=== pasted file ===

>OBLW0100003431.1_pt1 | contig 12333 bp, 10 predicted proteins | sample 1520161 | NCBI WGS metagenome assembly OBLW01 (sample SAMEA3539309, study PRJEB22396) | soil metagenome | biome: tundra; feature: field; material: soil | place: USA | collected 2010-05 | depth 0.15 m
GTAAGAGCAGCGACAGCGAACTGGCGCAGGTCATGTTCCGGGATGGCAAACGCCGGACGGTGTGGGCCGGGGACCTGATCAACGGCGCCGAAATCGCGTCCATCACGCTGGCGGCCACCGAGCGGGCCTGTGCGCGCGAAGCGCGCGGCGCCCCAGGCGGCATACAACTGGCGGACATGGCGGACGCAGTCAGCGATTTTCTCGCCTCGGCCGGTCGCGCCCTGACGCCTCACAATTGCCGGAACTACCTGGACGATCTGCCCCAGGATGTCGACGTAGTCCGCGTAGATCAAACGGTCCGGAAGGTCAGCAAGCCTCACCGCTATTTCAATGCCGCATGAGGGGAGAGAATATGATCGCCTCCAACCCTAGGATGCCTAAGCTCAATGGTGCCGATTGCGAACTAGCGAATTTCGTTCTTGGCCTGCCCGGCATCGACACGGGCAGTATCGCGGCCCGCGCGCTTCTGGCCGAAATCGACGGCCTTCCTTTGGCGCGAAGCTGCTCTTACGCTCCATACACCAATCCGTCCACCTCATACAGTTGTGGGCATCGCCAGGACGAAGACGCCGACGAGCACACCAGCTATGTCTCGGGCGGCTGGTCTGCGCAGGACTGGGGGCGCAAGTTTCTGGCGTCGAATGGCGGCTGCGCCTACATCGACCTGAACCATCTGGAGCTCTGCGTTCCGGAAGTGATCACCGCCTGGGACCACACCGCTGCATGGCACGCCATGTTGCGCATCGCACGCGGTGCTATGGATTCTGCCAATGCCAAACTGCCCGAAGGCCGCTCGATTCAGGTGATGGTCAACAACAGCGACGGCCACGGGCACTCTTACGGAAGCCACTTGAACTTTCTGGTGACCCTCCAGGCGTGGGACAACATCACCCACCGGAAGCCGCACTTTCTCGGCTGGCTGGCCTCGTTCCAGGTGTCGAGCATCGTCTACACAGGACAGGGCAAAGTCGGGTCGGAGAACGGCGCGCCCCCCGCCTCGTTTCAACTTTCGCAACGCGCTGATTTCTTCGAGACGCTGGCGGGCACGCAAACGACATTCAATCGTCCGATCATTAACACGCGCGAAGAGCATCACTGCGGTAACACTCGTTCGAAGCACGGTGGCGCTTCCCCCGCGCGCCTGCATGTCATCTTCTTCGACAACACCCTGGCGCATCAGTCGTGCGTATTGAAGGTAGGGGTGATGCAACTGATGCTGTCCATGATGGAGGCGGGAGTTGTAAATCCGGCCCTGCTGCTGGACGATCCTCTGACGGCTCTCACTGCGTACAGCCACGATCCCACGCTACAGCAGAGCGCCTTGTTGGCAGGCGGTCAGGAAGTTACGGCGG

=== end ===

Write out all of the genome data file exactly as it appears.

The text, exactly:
>OBLW0100003431.1_pt1 | contig 12333 bp, 10 predicted proteins | sample 1520161 | NCBI WGS metagenome assembly OBLW01 (sample SAMEA3539309, study PRJEB22396) | soil metagenome | biome: tundra; feature: field; material: soil | place: USA | collected 2010-05 | depth 0.15 m
GTAAGAGCAGCGACAGCGAACTGGCGCAGGTCATGTTCCGGGATGGCAAACGCCGGACGGTGTGGGCCGGGGACCTGATCAACGGCGCCGAAATCGCGTCCATCACGCTGGCGGCCACCGAGCGGGCCTGTGCGCGCGAAGCGCGCGGCGCCCCAGGCGGCATACAACTGGCGGACATGGCGGACGCAGTCAGCGATTTTCTCGCCTCGGCCGGTCGCGCCCTGACGCCTCACAATTGCCGGAACTACCTGGACGATCTGCCCCAGGATGTCGACGTAGTCCGCGTAGATCAAACGGTCCGGAAGGTCAGCAAGCCTCACCGCTATTTCAATGCCGCATGAGGGGAGAGAATATGATCGCCTCCAACCCTAGGATGCCTAAGCTCAATGGTGCCGATTGCGAACTAGCGAATTTCGTTCTTGGCCTGCCCGGCATCGACACGGGCAGTATCGCGGCCCGCGCGCTTCTGGCCGAAATCGACGGCCTTCCTTTGGCGCGAAGCTGCTCTTACGCTCCATACACCAATCCGTCCACCTCATACAGTTGTGGGCATCGCCAGGACGAAGACGCCGACGAGCACACCAGCTATGTCTCGGGCGGCTGGTCTGCGCAGGACTGGGGGCGCAAGTTTCTGGCGTCGAATGGCGGCTGCGCCTACATCGACCTGAACCATCTGGAGCTCTGCGTTCCGGAAGTGATCACCGCCTGGGACCACACCGCTGCATGGCACGCCATGTTGCGCATCGCACGCGGTGCTATGGATTCTGCCAATGCCAAACTGCCCGAAGGCCGCTCGATTCAGGTGATGGTCAACAACAGCGACGGCCACGGGCACTCTTACGGAAGCCACTTGAACTTTCTGGTGACCCTCCAGGCGTGGGACAACATCACCCACCGGAAGCCGCACTTTCTCGGCTGGCTGGCCTCGTTCCAGGTGTCGAGCATCGTCTACACAGGACAGGGCAAAGTCGGGTCGGAGAACGGCGCGCCCCCCGCCTCGTTTCAACTTTCGCAACGCGCTGATTTCTTCGAGACGCTGGCGGGCACGCAAACGACATTCAATCGTCCGATCATTAACACGCGCGAAGAGCATCACTGCGGTAACACTCGTTCGAAGCACGGTGGCGCTTCCCCCGCGCGCCTGCATGTCATCTTCTTCGACAACACCCTGGCGCATCAGTCGTGCGTATTGAAGGTAGGGGTGATGCAACTGATGCTGTCCATGATGGAGGCGGGAGTTGTAAATCCGGCCCTGCTGCTGGACGATCCTCTGACGGCTCTCACTGCGTACAGCCACGATCCCACGCTACAGCAGAGCGCCTTGTTGGCAGGCGGTCAGGAAGTTACGGCGG